As the Associated Press reports, Womack was born in Cleveland, Ohio and spent his youth singing gospel with his brothers in a group called Curtis Womack and The Womack Brothers. Through the influence of recording artist Sam Cooke, who signed The Womack Brothers to his label, Bobby Womack became interested in secular music. His first hit with the Womack Brothers—after they changed their name to The Valentinos—was "It's All Over Now," which was famously covered by The Rolling Stones.
Three months after the death of Cooke in 1964, Womack married Cooke's widow, Barbara Campbell, and the Valentinos disbanded after the collapse of SAR Records. After leaving the group, Womack became a session musician, playing guitar on several albums, including Aretha Franklin's landmark Lady Soul, before releasing his debut album, Fly Me to the Moon, in 1968. A string of successful R&B albums would follow, including Understanding and Across 110th Street, both released in 1972, 1973's Facts of Life and 1974's Lookin for a Love Again.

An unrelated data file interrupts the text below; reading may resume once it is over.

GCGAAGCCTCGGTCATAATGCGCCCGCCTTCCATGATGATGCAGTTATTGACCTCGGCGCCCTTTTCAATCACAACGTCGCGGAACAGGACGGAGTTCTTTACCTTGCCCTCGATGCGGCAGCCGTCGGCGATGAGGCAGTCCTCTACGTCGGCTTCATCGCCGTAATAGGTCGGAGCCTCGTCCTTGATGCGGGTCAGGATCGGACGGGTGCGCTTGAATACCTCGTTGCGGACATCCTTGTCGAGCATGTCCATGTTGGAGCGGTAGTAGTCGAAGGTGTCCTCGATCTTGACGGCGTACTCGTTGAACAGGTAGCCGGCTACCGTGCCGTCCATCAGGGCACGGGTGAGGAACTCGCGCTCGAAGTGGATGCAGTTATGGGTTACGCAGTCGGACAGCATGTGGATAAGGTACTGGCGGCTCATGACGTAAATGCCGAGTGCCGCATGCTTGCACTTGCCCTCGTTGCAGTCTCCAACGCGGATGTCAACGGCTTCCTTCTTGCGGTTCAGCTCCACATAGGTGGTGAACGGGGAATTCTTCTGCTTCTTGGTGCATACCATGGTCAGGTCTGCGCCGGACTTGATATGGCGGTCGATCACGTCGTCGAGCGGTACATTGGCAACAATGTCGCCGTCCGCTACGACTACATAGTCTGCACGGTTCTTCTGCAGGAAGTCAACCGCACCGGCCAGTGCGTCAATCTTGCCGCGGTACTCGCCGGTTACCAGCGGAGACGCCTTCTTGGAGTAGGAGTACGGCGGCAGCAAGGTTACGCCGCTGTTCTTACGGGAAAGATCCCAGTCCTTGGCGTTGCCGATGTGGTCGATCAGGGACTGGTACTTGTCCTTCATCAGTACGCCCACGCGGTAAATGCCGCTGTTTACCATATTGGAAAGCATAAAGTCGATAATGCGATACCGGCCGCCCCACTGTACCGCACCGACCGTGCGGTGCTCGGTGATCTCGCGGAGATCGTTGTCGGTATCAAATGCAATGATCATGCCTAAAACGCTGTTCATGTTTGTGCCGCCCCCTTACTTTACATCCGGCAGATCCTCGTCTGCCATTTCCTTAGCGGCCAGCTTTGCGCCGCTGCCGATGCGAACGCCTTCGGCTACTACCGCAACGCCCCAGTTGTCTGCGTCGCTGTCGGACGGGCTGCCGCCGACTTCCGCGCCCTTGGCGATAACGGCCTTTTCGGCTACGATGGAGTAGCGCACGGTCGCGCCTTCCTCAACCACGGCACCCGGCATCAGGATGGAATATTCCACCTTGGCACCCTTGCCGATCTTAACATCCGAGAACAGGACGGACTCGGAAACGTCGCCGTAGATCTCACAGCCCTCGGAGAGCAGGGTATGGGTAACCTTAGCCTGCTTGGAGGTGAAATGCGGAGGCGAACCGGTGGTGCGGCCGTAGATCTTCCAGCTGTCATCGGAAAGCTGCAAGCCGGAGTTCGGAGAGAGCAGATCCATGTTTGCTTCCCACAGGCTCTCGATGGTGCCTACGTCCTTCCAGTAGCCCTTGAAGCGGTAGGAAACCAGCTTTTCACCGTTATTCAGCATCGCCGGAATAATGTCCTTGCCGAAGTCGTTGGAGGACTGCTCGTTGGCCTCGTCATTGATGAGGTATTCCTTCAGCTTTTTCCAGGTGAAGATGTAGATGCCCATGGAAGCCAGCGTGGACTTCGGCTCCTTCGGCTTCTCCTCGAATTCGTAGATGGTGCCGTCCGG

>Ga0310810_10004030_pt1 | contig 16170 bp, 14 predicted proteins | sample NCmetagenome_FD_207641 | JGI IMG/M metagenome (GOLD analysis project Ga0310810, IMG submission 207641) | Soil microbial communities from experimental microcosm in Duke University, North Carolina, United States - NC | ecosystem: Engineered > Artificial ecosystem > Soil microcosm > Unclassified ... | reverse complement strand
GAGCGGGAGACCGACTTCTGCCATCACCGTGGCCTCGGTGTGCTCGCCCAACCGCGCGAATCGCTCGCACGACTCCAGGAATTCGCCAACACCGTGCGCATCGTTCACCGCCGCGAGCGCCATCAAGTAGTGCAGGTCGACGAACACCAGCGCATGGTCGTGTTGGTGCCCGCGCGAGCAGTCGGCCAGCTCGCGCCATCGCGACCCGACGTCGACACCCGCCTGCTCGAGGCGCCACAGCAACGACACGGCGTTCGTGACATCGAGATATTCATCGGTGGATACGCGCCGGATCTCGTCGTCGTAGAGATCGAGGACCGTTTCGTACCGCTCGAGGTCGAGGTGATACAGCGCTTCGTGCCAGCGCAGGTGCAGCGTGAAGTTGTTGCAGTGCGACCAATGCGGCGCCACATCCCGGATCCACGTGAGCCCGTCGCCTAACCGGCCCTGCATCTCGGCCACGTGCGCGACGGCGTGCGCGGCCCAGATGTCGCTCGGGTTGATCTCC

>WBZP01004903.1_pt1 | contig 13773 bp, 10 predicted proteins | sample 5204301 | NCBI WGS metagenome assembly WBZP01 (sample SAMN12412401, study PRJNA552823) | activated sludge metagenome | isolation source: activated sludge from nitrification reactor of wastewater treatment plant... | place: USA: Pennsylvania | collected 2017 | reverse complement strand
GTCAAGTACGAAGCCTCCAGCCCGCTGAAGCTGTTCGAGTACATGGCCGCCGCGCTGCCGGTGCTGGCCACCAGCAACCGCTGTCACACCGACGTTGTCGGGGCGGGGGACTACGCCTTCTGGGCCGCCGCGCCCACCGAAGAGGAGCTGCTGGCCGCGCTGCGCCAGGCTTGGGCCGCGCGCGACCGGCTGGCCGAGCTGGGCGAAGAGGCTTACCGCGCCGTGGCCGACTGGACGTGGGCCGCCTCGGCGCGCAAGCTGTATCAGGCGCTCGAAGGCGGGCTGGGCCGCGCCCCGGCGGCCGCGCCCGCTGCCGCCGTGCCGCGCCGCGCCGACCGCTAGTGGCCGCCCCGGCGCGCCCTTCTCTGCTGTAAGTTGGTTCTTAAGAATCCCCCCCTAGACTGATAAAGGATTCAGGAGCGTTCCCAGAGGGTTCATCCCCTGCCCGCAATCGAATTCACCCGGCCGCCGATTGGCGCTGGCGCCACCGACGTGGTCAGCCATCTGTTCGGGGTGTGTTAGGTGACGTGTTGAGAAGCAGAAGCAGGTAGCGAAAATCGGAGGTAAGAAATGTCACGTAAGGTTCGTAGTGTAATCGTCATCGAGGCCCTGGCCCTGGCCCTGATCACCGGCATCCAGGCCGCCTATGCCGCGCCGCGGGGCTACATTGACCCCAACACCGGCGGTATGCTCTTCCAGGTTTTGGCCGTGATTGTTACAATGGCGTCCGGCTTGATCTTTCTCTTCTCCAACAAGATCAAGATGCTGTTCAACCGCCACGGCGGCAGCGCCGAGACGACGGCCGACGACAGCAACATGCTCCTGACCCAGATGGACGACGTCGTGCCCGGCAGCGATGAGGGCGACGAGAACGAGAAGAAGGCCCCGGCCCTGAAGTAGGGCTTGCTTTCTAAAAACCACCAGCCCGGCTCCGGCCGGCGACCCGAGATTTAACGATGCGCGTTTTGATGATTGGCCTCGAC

Womack had a challenging last few years, being diagnosed with Alzheimer's two years earlier, and overcoming drug addiction. According to the Associated Press, Womack struggled with and beat both prostate and colon cancer in his life.
Womack's publicist did not reveal the cause of his death. The singer-songwriter was working on an album for XL Recordings when he died, which reportedly featured contributions by Stevie Wonder, Rod Stewart, and Snoop Dogg.